Scrapie is a neurodegenerative disease, caused by a prion, that affects sheep and occasionally goats. The last case of scrapie in North Dakota was identified in 2007.
In sheep, the animal's genotype strongly influences the incidence of disease. Genetically susceptible sheep do not become ill for several years; however, scrapie is progressive and fatal once the symptoms develop.
Transmission of scrapie is best understood in sheep. Infected animals carry the scrapie prion for life, and can transmit the agent even if they remain asymptomatic. Most animals become infected from their dam, either at or soon after birth. In genetically susceptible, infected ewes, prions may be found in the reproductive tract, including the placenta, during pregnancy. These ewes can produce either prion-positive or prion-negative placentas, depending on the genotype of the fetus Neonatal animals become infected when they lick or ingest fetal membranes and fluids. In confined lambing areas, the disease can also spread to the offspring of uninfected.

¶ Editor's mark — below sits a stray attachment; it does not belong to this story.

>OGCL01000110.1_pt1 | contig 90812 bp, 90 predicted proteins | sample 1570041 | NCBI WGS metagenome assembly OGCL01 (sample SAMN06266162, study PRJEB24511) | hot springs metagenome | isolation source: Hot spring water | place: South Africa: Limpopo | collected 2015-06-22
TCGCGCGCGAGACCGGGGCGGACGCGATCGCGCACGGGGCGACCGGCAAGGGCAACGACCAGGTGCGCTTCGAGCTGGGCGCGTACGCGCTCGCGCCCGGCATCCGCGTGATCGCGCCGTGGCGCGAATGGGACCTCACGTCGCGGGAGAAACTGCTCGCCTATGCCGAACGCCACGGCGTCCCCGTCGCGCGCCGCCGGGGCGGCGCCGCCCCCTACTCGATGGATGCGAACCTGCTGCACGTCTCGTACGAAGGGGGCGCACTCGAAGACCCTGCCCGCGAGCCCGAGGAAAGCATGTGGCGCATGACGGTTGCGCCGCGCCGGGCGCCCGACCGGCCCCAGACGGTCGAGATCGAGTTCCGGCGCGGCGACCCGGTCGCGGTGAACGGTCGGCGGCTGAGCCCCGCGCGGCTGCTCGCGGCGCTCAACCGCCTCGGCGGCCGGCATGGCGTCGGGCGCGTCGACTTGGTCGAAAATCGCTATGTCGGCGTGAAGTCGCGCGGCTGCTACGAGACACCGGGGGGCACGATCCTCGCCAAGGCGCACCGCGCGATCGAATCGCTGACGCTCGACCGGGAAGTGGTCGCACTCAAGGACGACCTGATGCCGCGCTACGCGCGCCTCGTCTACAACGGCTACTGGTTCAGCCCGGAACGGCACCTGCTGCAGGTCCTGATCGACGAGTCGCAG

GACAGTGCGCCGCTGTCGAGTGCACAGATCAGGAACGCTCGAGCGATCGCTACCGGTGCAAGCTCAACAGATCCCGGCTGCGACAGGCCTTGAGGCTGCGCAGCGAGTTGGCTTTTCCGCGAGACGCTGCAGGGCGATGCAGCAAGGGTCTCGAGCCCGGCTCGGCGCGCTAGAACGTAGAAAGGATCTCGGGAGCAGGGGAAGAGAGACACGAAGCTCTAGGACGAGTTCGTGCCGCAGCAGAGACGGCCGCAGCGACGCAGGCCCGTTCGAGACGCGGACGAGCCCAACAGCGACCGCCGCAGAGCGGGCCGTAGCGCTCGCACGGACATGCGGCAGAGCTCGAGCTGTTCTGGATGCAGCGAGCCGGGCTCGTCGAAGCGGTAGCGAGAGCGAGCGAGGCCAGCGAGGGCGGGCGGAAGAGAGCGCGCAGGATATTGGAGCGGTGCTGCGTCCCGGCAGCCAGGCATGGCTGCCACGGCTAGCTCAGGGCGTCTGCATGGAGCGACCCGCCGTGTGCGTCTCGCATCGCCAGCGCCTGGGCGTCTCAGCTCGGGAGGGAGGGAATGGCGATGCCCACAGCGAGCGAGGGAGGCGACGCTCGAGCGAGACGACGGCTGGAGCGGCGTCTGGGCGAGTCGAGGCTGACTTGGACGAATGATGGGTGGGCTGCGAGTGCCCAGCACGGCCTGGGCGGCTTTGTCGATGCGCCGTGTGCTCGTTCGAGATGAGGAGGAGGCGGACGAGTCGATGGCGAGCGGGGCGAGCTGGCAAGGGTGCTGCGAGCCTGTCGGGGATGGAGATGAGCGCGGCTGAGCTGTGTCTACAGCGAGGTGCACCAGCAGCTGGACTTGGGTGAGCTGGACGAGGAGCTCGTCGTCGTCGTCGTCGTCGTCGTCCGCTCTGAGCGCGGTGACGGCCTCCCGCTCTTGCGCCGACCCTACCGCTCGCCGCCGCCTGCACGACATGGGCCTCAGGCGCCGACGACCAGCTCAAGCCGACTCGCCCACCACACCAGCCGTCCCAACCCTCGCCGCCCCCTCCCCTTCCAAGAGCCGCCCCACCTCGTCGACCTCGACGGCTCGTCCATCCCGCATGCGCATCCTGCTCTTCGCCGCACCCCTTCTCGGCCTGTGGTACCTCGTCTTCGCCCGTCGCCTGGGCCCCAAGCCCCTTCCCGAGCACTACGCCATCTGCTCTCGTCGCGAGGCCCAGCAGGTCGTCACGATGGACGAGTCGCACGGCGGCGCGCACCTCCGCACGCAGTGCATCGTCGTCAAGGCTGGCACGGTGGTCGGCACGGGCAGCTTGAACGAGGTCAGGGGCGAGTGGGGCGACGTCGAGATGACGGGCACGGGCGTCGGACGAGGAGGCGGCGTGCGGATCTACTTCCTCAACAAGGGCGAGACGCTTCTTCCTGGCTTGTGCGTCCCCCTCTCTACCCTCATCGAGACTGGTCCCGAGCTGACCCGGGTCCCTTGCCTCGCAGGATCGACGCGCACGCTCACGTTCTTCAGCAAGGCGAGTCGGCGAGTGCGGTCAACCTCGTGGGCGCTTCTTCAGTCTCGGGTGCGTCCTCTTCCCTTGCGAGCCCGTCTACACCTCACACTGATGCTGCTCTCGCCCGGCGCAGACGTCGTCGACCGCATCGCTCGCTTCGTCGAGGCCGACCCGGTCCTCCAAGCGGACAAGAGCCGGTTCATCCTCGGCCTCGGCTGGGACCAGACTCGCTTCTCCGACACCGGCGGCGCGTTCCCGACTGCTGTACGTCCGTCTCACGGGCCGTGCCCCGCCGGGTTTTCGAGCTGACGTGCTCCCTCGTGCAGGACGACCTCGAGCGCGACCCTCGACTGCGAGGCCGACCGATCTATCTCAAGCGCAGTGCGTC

Scrapie can be found worldwide. This disease has been reported in Europe, the Middle East, Japan, Canada, the United States, Kenya, South Africa, Colombia and parts of Asia. The scrapie status of many countries is not known because they have no surveillance for this disease. Scrapie is a reportable disease in the United States.
There is no evidence that scrapie can be transmitted to humans.